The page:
Category Archives: society

Government accessibility standards and WCAG 2

This posting summarizes some detailed research into the state of government accessibility standards around the world, as of March 2016. Usually these evolve fairly slowly, although the Jodhan vs. Attorney General of Canada case may change that (governments don’t like being successfully sued by their citizens).

This table shows government accessibility standards, and relevant legislation, in 18 territories:

Curated by (Lifekludger)
Read full article at Source: Government accessibility standards and WCAG 2

What Non-Disabled People Get Wrong About Accessibility

…there are a LOT of disabled people in the world, with most estimates at somewhere between 15% and 25% of people being disabled in some way. It’s also because of the way that abled (or non-disabled) people Just Don’t Get It in a million tiny huge ways that add up and can make being their friends or partners noticeably more difficult or more tiring than being friends or partners with other disabled people.It’s not their lack of disability itself that is the problem so much as that we all live in a very disablist (ableist / anti-disabled-people / disabling) society and we’re all unlearning a load of bullshit we’ve been taught about disabled people… and those of us who are disabled tend to unlearn this stuff faster.

Because we unlearn this stuff by hard experience. And abled people have to unlearn it by listening to disabled people and treating us as the experts (in a society that constantly pushes the idea that disabled people are the last people you should ask about disability after our doctors and carers and families…) or by becoming disabled themselves and learning it the hard way.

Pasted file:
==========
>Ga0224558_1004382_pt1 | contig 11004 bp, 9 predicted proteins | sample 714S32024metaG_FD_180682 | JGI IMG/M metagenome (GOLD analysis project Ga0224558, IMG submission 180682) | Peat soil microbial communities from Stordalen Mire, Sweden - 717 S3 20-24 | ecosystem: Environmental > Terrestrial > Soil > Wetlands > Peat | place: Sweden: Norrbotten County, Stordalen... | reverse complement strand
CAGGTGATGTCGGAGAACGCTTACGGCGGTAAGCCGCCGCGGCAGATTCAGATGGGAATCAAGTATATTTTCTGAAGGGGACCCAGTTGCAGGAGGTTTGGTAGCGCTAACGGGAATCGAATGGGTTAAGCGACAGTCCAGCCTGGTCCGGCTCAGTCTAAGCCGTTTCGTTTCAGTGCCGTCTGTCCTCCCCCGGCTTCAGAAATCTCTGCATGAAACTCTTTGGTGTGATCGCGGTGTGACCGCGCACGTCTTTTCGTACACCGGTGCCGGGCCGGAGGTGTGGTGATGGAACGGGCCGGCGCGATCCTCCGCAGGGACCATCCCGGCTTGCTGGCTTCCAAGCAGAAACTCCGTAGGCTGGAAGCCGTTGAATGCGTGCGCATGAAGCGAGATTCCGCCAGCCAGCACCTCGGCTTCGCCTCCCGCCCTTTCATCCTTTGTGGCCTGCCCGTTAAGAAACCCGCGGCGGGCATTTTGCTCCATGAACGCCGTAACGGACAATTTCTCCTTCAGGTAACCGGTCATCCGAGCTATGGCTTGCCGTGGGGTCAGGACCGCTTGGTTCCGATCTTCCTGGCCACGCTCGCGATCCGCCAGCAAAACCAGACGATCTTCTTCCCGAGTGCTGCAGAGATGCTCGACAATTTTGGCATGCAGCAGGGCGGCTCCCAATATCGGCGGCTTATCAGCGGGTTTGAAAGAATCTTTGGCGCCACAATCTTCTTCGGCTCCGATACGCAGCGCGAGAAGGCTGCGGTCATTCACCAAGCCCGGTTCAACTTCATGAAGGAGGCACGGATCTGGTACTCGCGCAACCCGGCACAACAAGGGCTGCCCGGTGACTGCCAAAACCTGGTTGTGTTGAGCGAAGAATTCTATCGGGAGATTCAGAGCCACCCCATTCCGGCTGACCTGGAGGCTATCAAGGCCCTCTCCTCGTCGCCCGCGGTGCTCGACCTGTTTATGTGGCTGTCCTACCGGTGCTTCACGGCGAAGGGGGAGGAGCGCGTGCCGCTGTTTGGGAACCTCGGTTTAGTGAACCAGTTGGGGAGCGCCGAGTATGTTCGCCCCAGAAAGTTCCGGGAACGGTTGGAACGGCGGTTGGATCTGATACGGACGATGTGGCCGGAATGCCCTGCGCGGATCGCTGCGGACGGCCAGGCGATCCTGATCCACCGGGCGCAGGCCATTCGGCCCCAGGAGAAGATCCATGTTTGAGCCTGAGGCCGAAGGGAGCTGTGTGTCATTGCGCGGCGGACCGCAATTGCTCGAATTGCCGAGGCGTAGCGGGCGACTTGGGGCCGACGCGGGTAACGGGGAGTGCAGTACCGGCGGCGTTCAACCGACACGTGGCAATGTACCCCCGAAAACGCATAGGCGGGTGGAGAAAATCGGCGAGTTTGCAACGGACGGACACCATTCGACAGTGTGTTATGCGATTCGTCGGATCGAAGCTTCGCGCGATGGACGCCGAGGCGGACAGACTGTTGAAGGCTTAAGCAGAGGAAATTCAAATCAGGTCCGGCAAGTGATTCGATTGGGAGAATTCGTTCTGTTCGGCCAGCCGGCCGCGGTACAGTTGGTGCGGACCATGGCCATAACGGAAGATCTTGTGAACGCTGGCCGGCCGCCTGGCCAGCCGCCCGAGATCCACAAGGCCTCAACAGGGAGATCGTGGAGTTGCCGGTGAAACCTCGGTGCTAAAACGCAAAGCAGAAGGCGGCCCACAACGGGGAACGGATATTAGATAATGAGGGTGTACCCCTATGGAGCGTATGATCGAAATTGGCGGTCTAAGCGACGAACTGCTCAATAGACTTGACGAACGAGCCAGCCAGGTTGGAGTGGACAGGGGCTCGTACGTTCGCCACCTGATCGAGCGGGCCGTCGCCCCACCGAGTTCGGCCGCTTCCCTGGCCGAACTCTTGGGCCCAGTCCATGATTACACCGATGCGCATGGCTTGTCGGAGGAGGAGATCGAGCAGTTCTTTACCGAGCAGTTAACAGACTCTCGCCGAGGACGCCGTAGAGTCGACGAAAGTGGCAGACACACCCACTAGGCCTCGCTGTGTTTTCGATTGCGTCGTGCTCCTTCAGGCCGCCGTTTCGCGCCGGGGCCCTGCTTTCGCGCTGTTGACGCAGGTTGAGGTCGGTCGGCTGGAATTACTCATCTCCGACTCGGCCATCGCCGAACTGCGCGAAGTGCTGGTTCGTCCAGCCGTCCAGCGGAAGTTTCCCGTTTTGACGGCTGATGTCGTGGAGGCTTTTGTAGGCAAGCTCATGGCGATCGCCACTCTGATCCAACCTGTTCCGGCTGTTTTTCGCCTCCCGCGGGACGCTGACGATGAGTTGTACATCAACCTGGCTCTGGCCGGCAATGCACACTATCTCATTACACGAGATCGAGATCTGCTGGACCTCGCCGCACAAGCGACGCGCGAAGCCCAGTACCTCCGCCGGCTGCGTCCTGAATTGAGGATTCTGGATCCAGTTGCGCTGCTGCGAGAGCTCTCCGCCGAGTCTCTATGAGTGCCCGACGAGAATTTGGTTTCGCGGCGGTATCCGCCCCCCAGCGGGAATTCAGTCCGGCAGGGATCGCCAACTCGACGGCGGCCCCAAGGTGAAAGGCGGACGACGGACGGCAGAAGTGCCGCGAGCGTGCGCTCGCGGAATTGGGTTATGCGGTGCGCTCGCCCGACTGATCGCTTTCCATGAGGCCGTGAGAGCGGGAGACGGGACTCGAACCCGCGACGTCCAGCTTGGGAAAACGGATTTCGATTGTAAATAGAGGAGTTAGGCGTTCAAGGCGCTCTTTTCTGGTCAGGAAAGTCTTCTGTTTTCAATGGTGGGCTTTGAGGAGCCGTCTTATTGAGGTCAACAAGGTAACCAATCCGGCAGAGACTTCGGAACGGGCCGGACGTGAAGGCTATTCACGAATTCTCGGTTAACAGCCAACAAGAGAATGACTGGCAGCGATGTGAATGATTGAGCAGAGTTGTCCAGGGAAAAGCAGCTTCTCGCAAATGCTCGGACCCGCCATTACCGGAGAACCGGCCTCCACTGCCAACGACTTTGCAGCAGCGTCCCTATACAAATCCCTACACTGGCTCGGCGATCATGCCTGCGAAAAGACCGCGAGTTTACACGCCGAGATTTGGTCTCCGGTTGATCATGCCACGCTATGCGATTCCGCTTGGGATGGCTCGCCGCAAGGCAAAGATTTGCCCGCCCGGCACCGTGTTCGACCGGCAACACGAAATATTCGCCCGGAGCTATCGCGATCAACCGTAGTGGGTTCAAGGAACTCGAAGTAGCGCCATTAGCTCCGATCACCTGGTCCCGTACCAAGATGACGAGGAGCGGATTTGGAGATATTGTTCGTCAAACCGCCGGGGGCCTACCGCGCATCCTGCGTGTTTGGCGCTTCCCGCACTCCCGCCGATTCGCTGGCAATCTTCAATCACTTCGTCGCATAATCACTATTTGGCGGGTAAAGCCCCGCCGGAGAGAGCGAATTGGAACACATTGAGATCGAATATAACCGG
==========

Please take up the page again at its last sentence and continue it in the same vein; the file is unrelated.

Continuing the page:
So: What Abled People Get Wrong About Accessibility

1. Treating access as an optional extra, last minute adjustment or add-on

I’ve lost count of the number of times I’ve had to interrupt a discussion of an event being planned to ask “But how can we make it accessible?”

2. Expecting disabled people to ask for access


This is one thing I encounter pretty much whenever I leave my flat (everyone inside my flat is disabled and my flat is arranged to suit us). Abled society from individual abled people to small groups, to huge multinational organisations..

3. Having decent disabled access and not telling anyone

I used to live near a gym and swimming pool. It had gender-neutral, wheelchair accessible changing rooms.It had both standard and Changing Places accessible bathrooms It had a hoist for the swimming pool. It had step-free access to everything and lifts to all floors.

4.  Claiming to be “fully accessible”

This again follows neatly from the previous point. SO MANY places and events and groups claim on their websites or flyers to be “Fully Accessible” or “Accessible”. And don’t expand on that. What on Earth do they expect us to understand by “Fully Accessible”?

5. Assuming you know who is and who isn’t “really” disabled

And then only offering access to those people you think are “really disabled”. This is standard almost everywhere and it’s a dick move.

6. Assuming everything we need is provided

*sarcastic laughter* Ahem. So, there’s a lot of things that would make my life as a disabled person much easier and more equal with my not-currently-disabled peers. Assistive tech, support workers, physiotherapy , care workers, mobility equipment etc etc. Some of these things I’ve managed to get, none of these things are free or easy to acquire – even though the UK has free health care and free social services,

7. Assuming we all have an abled person with us at all times

Some but nowhere near all disabled people need another person with them all the time (I’m one of them!) but that other person isn’t necessarily a nondisabled person. In my experience, the people we tend to have around us aren’t nondisabled people who are paid to help us

8. Assuming That Separate is Equal